The resulting broadband ground motions are pooled and evaluated by comparing trends of period/distance with empirical models from leading GMPEs. We follow a similar approach to the SCEC Broadband Simulation Platform, where pseudospectral acceleration from simulations at various magnitudes and distances was compared with GMPEs. Additionally, we analyze the synthetic ground motion variability (isolating in terms of both intra- and inter-event) as a function of both distance and period. Finally, we keep track of other metrics that are useful in helping constrain results, such as displacement along the surface trace of the fault.
Intellectual Merit This project focuses on generating earthquake sources that produce synthetic ground motion relevant to engineering applications. This group’s goals fall directly in line with the SCEC5 science objectives, as well as the renewed call to ‘develop methodologies to validate ground motions from dynamic rupture simulations for systematic assessment of aleatory variability and epistemic uncertainty in simulated ground motions.’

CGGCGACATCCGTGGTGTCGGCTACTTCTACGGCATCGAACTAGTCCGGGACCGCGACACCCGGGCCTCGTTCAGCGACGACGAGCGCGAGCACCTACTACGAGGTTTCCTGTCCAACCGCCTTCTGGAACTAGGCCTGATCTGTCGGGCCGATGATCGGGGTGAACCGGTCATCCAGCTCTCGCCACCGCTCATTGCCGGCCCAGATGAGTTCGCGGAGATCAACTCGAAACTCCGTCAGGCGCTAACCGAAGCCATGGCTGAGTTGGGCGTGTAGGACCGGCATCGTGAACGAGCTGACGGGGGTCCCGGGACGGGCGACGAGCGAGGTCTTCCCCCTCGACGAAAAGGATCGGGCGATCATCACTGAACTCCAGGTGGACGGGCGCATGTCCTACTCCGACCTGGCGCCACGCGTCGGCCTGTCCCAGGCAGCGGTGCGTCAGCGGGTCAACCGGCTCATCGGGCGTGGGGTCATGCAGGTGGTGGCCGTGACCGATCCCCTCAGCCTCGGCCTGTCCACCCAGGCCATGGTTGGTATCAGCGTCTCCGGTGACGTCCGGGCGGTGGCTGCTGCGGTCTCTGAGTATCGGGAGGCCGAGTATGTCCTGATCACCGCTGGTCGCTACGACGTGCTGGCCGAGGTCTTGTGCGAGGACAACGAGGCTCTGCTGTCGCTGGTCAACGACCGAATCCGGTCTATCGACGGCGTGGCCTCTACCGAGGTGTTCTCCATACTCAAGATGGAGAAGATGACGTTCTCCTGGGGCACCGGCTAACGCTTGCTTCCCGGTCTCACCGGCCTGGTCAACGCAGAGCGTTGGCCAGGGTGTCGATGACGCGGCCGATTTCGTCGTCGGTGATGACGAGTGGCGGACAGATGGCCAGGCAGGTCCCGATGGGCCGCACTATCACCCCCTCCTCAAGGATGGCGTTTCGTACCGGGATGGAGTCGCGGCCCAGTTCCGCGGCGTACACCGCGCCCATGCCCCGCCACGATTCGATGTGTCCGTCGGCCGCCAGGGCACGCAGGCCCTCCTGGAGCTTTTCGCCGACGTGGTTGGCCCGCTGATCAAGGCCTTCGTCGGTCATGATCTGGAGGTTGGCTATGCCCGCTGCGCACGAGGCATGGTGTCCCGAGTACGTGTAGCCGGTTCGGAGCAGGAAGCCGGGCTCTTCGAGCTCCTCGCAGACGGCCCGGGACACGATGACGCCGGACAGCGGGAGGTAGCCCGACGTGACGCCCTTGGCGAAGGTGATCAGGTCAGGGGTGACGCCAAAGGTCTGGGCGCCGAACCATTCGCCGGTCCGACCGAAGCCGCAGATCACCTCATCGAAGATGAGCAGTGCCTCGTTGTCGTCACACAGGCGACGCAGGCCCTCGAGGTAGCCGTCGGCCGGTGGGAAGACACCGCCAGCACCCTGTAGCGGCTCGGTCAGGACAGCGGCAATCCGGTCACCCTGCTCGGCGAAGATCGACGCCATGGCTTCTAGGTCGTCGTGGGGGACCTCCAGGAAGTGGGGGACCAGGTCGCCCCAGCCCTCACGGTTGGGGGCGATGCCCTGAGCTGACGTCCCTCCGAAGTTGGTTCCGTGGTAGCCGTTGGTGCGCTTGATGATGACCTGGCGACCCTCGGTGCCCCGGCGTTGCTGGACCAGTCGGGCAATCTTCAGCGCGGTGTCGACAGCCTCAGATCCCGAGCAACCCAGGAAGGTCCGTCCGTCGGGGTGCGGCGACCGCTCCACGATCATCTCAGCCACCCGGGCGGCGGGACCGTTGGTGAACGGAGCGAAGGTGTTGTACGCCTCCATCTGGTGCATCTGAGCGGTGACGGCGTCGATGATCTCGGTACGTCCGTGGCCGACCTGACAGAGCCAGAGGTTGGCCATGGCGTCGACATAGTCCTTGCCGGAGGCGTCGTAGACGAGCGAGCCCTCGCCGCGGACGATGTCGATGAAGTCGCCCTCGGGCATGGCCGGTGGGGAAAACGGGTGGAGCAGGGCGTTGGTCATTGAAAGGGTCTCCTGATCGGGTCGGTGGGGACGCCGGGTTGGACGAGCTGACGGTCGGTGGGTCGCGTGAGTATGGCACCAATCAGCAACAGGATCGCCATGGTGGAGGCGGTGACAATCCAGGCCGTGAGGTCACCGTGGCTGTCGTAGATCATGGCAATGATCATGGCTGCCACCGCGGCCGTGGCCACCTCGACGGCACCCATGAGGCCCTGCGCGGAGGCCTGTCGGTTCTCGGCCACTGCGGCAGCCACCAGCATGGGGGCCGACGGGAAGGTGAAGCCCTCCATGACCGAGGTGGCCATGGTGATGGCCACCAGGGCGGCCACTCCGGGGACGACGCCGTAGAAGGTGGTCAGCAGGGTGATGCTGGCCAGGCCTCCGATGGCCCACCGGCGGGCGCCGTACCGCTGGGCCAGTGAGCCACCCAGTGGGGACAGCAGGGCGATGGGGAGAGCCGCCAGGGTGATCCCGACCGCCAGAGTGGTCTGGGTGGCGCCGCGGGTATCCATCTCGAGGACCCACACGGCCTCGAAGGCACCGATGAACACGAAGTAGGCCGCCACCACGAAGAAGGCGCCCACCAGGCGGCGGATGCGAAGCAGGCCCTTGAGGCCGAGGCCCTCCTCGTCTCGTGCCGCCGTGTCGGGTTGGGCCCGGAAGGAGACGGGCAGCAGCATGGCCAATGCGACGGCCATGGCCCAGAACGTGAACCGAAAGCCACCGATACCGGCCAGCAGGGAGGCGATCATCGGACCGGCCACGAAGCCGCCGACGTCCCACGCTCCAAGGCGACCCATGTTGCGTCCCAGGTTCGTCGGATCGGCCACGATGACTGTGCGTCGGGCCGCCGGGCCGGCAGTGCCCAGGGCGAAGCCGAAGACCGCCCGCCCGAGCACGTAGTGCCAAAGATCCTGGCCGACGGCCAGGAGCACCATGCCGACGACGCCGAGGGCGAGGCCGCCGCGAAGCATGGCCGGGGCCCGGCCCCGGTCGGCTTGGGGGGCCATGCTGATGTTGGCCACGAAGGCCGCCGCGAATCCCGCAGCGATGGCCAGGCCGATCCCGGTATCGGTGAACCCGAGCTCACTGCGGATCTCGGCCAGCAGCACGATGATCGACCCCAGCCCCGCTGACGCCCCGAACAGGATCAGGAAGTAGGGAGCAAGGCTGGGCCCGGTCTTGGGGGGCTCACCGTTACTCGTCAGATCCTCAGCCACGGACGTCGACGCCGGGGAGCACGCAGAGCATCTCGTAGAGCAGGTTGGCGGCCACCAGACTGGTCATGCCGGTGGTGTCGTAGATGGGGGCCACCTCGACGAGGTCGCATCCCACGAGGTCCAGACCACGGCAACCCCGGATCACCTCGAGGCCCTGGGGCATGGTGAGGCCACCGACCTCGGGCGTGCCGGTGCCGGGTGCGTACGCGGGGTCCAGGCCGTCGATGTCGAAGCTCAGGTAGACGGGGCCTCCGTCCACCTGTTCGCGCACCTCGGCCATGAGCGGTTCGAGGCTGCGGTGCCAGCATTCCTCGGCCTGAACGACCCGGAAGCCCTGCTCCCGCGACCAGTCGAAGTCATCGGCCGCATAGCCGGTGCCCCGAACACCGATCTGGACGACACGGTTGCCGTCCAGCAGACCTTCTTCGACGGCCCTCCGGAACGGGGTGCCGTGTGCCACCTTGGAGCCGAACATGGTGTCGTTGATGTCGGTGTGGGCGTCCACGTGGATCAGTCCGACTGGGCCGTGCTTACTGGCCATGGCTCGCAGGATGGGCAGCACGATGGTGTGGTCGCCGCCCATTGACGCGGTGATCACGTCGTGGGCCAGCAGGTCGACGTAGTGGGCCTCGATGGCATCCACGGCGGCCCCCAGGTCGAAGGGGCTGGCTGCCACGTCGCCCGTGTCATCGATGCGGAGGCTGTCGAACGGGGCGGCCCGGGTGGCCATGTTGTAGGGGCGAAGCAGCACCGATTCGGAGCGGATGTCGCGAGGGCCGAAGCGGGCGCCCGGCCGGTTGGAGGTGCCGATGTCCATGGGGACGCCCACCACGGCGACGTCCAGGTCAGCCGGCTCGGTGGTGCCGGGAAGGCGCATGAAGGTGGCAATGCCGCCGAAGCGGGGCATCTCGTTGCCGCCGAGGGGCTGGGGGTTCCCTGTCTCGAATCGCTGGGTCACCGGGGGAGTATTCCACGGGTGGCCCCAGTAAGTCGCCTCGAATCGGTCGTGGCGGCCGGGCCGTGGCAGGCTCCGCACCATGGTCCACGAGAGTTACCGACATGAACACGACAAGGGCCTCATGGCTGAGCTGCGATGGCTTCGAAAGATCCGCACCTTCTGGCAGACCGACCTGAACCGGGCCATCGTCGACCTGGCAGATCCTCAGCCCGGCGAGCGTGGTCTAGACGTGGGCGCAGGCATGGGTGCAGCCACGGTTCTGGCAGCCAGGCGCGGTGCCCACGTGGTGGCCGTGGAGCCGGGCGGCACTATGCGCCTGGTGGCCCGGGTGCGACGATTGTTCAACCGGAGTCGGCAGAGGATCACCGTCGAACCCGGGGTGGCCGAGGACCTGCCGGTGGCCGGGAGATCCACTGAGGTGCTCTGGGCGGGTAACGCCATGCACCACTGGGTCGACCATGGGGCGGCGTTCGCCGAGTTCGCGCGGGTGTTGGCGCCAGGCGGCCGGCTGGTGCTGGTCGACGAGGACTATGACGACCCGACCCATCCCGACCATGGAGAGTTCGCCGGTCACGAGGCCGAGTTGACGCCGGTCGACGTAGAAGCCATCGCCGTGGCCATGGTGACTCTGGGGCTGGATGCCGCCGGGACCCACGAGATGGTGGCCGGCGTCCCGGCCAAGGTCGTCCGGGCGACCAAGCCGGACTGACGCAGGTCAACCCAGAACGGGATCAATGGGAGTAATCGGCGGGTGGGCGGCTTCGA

Our group is the first coordinated validation effort to model ground motions from dynamic ruptures. Our research focuses on improving models of earthquake rupture for applications to seismic hazard, utilizing a dynamic rupture approach to validate synthetically generated ground motion, that will both contribute to advancing knowledge in the area of dynamic rupture simulations, as well as understanding how seismic ground motions relate to complex earthquake ruptures.